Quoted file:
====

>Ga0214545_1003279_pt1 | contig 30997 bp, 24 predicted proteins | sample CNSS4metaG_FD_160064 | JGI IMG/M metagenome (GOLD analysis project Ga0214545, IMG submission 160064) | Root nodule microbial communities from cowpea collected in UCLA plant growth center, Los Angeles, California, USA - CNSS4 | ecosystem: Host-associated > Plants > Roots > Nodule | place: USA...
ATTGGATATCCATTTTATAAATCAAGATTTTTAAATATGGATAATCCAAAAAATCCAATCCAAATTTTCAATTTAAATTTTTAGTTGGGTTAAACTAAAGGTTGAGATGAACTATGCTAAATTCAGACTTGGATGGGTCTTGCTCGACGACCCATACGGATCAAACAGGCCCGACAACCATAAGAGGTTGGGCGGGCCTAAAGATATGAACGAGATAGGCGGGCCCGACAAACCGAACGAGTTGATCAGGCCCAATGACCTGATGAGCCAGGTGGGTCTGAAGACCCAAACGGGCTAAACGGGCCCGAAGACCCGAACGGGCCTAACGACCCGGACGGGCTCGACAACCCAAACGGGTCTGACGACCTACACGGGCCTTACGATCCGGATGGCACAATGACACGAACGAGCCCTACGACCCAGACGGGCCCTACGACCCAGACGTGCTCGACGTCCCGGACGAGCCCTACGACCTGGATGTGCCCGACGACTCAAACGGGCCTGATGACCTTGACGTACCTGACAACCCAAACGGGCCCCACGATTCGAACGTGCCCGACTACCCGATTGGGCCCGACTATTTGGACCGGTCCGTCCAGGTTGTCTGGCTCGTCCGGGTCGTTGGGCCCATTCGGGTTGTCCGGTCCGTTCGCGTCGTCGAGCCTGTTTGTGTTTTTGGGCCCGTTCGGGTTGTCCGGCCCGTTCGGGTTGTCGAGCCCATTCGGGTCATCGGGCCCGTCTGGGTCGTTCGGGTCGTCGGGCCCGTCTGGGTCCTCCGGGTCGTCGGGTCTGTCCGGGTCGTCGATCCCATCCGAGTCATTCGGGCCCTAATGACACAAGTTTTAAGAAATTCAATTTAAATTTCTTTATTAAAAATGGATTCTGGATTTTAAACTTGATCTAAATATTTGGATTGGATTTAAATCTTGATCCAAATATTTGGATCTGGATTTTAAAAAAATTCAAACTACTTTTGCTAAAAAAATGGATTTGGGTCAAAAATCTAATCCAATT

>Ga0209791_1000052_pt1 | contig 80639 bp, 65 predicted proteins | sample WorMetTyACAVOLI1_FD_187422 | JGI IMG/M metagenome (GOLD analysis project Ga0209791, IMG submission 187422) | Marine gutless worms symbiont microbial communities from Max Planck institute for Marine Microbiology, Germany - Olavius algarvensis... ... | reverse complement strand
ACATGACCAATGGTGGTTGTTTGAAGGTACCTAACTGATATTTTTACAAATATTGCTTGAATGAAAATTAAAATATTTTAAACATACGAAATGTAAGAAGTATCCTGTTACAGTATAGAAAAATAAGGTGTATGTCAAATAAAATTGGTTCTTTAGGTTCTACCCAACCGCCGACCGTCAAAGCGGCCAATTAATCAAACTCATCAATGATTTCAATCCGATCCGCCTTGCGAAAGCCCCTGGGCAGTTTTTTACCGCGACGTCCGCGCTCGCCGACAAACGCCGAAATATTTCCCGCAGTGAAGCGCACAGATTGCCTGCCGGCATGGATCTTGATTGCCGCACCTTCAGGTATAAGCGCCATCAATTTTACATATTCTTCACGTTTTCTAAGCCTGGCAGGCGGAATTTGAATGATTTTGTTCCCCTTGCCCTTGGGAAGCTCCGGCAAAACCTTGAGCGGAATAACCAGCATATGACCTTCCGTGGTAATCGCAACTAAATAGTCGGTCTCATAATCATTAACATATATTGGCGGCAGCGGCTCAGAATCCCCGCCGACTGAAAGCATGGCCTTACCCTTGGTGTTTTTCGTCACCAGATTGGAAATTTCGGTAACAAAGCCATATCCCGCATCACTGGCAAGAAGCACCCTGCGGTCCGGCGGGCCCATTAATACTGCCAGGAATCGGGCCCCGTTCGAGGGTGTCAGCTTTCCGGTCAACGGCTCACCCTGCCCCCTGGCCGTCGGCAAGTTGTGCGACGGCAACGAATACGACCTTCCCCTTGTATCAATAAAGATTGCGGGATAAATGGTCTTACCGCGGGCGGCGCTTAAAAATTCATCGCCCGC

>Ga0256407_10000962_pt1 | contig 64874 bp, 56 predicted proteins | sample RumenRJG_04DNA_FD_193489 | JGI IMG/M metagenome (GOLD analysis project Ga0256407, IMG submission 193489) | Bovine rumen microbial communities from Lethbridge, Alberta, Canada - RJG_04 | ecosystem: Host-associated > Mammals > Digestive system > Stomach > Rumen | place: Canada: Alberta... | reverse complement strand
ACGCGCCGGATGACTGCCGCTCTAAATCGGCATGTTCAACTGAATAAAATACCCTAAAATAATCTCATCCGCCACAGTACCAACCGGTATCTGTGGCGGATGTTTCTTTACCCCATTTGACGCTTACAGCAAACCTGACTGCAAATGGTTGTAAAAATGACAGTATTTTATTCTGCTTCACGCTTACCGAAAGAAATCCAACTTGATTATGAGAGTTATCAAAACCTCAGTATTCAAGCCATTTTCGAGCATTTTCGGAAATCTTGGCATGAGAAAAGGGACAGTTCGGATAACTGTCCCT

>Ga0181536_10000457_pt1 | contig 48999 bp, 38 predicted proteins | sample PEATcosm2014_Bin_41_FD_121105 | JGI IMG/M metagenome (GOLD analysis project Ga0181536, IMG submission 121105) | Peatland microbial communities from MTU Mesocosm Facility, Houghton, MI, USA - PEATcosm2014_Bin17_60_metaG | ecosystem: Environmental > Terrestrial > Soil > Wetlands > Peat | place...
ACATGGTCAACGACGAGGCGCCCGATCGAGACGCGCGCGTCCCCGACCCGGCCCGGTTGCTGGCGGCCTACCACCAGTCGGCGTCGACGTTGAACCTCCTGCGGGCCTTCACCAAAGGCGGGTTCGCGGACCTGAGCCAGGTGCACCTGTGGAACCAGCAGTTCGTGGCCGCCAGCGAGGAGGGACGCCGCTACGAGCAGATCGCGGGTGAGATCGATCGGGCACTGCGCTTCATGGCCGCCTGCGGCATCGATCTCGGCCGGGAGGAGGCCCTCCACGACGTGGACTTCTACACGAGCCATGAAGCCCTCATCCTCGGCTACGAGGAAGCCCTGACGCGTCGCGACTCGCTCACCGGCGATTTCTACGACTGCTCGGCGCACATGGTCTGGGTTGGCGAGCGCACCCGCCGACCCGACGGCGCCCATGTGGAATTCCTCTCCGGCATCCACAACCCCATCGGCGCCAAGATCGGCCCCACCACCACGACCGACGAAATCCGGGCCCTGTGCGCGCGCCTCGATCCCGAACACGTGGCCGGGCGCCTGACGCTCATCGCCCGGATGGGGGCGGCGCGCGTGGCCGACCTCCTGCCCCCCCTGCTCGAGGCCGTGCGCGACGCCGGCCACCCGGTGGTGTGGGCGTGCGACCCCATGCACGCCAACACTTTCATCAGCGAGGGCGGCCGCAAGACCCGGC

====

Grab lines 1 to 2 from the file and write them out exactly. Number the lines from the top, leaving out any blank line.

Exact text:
>Ga0214545_1003279_pt1 | contig 30997 bp, 24 predicted proteins | sample CNSS4metaG_FD_160064 | JGI IMG/M metagenome (GOLD analysis project Ga0214545, IMG submission 160064) | Root nodule microbial communities from cowpea collected in UCLA plant growth center, Los Angeles, California, USA - CNSS4 | ecosystem: Host-associated > Plants > Roots > Nodule | place: USA...
ATTGGATATCCATTTTATAAATCAAGATTTTTAAATATGGATAATCCAAAAAATCCAATCCAAATTTTCAATTTAAATTTTTAGTTGGGTTAAACTAAAGGTTGAGATGAACTATGCTAAATTCAGACTTGGATGGGTCTTGCTCGACGACCCATACGGATCAAACAGGCCCGACAACCATAAGAGGTTGGGCGGGCCTAAAGATATGAACGAGATAGGCGGGCCCGACAAACCGAACGAGTTGATCAGGCCCAATGACCTGATGAGCCAGGTGGGTCTGAAGACCCAAACGGGCTAAACGGGCCCGAAGACCCGAACGGGCCTAACGACCCGGACGGGCTCGACAACCCAAACGGGTCTGACGACCTACACGGGCCTTACGATCCGGATGGCACAATGACACGAACGAGCCCTACGACCCAGACGGGCCCTACGACCCAGACGTGCTCGACGTCCCGGACGAGCCCTACGACCTGGATGTGCCCGACGACTCAAACGGGCCTGATGACCTTGACGTACCTGACAACCCAAACGGGCCCCACGATTCGAACGTGCCCGACTACCCGATTGGGCCCGACTATTTGGACCGGTCCGTCCAGGTTGTCTGGCTCGTCCGGGTCGTTGGGCCCATTCGGGTTGTCCGGTCCGTTCGCGTCGTCGAGCCTGTTTGTGTTTTTGGGCCCGTTCGGGTTGTCCGGCCCGTTCGGGTTGTCGAGCCCATTCGGGTCATCGGGCCCGTCTGGGTCGTTCGGGTCGTCGGGCCCGTCTGGGTCCTCCGGGTCGTCGGGTCTGTCCGGGTCGTCGATCCCATCCGAGTCATTCGGGCCCTAATGACACAAGTTTTAAGAAATTCAATTTAAATTTCTTTATTAAAAATGGATTCTGGATTTTAAACTTGATCTAAATATTTGGATTGGATTTAAATCTTGATCCAAATATTTGGATCTGGATTTTAAAAAAATTCAAACTACTTTTGCTAAAAAAATGGATTTGGGTCAAAAATCTAATCCAATT